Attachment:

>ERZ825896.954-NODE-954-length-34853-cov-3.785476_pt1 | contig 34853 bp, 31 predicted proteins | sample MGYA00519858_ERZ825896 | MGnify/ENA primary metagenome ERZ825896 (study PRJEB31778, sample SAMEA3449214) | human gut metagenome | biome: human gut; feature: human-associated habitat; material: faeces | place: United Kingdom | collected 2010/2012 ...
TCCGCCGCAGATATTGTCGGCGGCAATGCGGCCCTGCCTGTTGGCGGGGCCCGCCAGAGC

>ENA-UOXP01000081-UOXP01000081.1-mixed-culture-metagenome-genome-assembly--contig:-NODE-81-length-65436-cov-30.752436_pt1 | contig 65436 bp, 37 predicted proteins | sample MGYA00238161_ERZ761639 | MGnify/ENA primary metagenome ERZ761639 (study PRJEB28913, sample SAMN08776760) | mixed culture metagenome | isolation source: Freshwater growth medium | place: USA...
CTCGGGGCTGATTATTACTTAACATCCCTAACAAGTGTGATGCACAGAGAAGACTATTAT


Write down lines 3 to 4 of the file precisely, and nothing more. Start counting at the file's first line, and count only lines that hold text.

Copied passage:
>ENA-UOXP01000081-UOXP01000081.1-mixed-culture-metagenome-genome-assembly--contig:-NODE-81-length-65436-cov-30.752436_pt1 | contig 65436 bp, 37 predicted proteins | sample MGYA00238161_ERZ761639 | MGnify/ENA primary metagenome ERZ761639 (study PRJEB28913, sample SAMN08776760) | mixed culture metagenome | isolation source: Freshwater growth medium | place: USA...
CTCGGGGCTGATTATTACTTAACATCCCTAACAAGTGTGATGCACAGAGAAGACTATTAT